Do You Need a Pre-Workout?

Do You Need a Pre-Workout?

Spending time at the gym is a great way to build strength and muscle, improve your endurance, and gain confidence. However, if you’ve ever felt sluggish before a workout, or become quickly fatigued during one, you may be wondering whether a pre-workout supplement can help. Do you need a pre-workout? What does a pre-workout have to offer, and how do you choose the right one for you?

What is a Pre-Workout?

Pre-workouts are supplemental products designed to help you build muscle and enhance athletic performance. Using a pre-workout could help increase your focus and energy right before and during a workout to help you get the most out of it. 

While the term “pre-workout” can refer to a number of things, these are generally products made by blending together ingredients shown to improve athletic performance. Since their primary intention is to enhance energy, focus, and blood flow they’re made to be taken right before your workout. 

Other Options for Pre-Workout Energy & Focus

Should you use a pre-workout? It depends. While some people find that pre-workout supplements are helpful for energy, focus, and stamina, this doesn’t mean they’re ideal for everyone or that you can’t have a good workout without using one.

Instead of a pre-workout supplement, you can find many energy-boosting ingredients that occur naturally in foods. The main difference is that they may not be found in such concentrated amounts as in supplements.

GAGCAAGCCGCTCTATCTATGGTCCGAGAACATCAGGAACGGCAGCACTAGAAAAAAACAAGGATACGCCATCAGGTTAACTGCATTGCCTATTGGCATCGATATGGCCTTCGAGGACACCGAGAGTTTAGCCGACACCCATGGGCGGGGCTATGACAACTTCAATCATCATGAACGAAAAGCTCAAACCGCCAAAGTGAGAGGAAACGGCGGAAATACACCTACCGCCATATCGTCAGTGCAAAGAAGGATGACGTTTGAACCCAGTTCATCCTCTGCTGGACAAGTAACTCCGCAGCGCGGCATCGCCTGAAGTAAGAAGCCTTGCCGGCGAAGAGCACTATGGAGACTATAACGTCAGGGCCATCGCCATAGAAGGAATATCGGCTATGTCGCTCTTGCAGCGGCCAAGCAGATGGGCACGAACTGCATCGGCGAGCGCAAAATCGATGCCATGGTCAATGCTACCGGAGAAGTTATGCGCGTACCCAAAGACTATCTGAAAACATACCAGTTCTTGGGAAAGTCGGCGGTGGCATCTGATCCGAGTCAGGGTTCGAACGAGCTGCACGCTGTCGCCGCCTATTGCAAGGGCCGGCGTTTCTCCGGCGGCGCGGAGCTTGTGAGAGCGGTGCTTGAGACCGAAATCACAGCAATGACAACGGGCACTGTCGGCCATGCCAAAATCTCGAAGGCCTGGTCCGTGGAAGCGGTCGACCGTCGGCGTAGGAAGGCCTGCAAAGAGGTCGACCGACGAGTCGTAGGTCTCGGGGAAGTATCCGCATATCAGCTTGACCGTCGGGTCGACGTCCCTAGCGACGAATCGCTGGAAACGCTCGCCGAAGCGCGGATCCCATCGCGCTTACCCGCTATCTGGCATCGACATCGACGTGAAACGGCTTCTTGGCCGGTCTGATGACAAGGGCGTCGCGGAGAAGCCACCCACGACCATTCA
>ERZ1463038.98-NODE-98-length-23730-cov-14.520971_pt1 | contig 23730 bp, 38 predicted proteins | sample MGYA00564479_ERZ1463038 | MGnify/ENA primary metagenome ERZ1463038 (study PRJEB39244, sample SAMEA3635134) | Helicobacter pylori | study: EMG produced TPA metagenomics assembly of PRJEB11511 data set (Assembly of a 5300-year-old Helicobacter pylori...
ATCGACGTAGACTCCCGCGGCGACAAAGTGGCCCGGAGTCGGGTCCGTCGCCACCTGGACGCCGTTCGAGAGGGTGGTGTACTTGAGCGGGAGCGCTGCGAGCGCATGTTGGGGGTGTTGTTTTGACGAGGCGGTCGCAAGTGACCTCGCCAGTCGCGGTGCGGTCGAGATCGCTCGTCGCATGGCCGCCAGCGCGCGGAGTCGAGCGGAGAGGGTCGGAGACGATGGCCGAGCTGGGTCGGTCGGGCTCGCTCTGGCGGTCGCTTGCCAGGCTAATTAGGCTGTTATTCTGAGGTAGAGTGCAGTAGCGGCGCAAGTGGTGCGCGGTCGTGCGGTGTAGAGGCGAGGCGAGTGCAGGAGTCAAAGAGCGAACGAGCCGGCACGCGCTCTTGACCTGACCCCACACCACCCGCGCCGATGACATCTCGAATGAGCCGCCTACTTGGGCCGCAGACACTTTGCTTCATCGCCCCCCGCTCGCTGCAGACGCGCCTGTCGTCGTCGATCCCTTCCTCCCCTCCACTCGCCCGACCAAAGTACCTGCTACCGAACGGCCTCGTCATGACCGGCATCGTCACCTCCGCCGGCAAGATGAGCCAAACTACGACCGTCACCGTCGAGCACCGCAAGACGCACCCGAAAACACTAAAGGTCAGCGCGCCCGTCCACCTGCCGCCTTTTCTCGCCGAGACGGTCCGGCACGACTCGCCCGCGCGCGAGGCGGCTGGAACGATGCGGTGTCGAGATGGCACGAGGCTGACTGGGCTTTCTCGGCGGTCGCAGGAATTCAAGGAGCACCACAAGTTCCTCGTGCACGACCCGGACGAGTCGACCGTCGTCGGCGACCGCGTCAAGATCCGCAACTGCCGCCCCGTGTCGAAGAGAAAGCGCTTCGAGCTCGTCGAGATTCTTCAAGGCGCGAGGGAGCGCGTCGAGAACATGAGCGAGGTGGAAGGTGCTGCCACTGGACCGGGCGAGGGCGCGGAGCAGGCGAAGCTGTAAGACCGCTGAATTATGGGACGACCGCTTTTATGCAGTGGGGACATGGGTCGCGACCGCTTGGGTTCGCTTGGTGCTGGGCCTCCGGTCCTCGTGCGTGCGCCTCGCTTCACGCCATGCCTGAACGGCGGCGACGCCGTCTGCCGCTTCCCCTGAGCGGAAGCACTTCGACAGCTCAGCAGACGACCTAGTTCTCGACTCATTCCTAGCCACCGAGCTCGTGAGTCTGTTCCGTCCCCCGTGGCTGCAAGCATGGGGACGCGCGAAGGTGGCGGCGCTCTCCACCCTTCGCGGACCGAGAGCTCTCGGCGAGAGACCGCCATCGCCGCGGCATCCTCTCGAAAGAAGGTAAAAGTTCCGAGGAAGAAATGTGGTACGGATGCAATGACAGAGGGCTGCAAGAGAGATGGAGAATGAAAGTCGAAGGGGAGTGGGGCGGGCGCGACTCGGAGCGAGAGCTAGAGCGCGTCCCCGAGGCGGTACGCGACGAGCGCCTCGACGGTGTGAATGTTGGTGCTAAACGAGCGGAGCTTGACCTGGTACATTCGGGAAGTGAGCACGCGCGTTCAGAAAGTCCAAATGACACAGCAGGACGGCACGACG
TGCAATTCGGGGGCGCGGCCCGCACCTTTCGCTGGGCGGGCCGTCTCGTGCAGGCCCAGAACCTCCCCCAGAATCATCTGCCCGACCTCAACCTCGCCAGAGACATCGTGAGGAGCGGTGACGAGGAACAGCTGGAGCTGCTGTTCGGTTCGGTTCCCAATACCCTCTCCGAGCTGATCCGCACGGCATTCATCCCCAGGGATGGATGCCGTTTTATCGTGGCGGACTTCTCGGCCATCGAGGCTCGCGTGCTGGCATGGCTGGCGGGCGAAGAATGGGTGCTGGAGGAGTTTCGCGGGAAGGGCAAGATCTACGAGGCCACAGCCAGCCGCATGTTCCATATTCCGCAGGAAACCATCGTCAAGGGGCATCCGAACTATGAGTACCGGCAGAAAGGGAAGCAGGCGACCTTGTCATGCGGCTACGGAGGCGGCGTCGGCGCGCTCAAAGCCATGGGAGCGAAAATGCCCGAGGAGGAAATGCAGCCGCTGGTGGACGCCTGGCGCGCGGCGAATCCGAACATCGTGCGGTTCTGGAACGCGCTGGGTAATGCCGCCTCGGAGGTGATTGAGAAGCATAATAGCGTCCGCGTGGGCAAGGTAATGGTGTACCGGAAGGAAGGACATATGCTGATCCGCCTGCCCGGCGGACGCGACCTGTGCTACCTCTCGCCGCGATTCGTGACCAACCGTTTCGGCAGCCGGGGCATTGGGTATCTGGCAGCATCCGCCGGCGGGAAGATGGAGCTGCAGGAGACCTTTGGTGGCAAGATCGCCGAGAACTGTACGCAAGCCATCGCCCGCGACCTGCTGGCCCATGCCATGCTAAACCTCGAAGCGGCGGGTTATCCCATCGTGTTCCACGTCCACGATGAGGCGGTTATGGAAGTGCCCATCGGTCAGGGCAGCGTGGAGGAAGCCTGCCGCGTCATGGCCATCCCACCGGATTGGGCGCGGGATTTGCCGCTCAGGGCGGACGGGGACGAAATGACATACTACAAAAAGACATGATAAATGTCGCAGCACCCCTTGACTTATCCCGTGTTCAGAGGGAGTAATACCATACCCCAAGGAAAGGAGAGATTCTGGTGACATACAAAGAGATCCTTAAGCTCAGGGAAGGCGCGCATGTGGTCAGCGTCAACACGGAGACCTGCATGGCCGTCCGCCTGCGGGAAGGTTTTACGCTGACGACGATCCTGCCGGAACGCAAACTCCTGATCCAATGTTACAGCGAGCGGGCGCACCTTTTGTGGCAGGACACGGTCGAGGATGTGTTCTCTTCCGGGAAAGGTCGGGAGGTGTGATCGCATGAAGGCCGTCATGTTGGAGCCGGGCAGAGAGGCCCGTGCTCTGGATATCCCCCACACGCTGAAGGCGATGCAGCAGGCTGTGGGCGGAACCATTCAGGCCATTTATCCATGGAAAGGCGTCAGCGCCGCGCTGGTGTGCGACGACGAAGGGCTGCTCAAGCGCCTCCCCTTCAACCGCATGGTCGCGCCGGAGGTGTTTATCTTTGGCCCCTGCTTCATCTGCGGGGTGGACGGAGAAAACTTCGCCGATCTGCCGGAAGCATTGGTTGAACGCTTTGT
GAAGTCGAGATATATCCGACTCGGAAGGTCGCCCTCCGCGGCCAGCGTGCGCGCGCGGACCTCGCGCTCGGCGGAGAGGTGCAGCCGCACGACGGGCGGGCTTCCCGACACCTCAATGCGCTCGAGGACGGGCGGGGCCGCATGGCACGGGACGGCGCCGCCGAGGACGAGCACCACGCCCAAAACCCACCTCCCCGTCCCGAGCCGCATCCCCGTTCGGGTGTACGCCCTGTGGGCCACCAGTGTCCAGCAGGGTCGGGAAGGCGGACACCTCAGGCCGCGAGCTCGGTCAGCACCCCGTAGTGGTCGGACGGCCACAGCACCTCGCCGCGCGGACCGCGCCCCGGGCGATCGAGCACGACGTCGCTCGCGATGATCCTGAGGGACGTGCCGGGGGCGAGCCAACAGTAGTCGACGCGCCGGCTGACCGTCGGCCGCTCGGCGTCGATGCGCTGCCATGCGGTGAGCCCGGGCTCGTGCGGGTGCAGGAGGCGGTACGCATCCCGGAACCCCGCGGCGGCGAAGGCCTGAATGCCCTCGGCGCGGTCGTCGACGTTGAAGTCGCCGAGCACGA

Some snacks you could try before a workout include: 

  • A smoothie made with energy-boosting ingredients like berries, banana, leafy greens, nut butter, and a scoop of protein powder. 

  • Apple or pear slices with almond or peanut butter. 

  • Whole-grain crackers or a tortilla spread with hummus.

  • Whole-grain toast with a hard-boiled or fried egg. 

  • Berries with cottage cheese. 

For more ideas to fuel your workouts, check out my new book Fuel Your Body

What To Look For in a Pre-Workout

If you choose to use a pre-workout supplement, there are a few ingredients to look for when comparing options. Ingredients that can be very effective for focus and energy during exercise, as well as recovery, include: 


Caffeine, naturally found in coffee, tea, and cocoa, is an ergogenic aid known to enhance athletic performance. It works by stimulating the central nervous system. In other words, caffeine helps perk you up and get you through a tough workout. Your blood levels of caffeine peak at 45-60 minutes post-consumption, so for best results plan ahead and have it 45-60 min before your workout. Doses of about 3 mg/kg body mass are shown to be effective. I cover the research and benefits of caffeine more in depth in our supplement guide which you can order here.


Beta-alanine is an amino acid. It’s non-essential, meaning that your body produces it and you don’t have to get it from your diet. However, it is the rate-limiting amino acid in the process of carnosine synthesis. This means that supplementing it, like in a pre-workout, can subsequently boost carnosine stores in your skeletal muscle. More carnosine helps us endure intense exercise for longer periods. While some studies show beta-alanine to be beneficial for anaerobic exercise, it’s important to note these are relating to activities ranging from 2-4 minutes, and some studies also showed inconclusive results. More research is needed to determine the effects on strength and endurance performance beyond 25 minutes in duration. Besides supplementation, beta-alanine can also be found in fish, poultry, and meat. Recommended daily dosage is 2-5 g, for 8-12 weeks.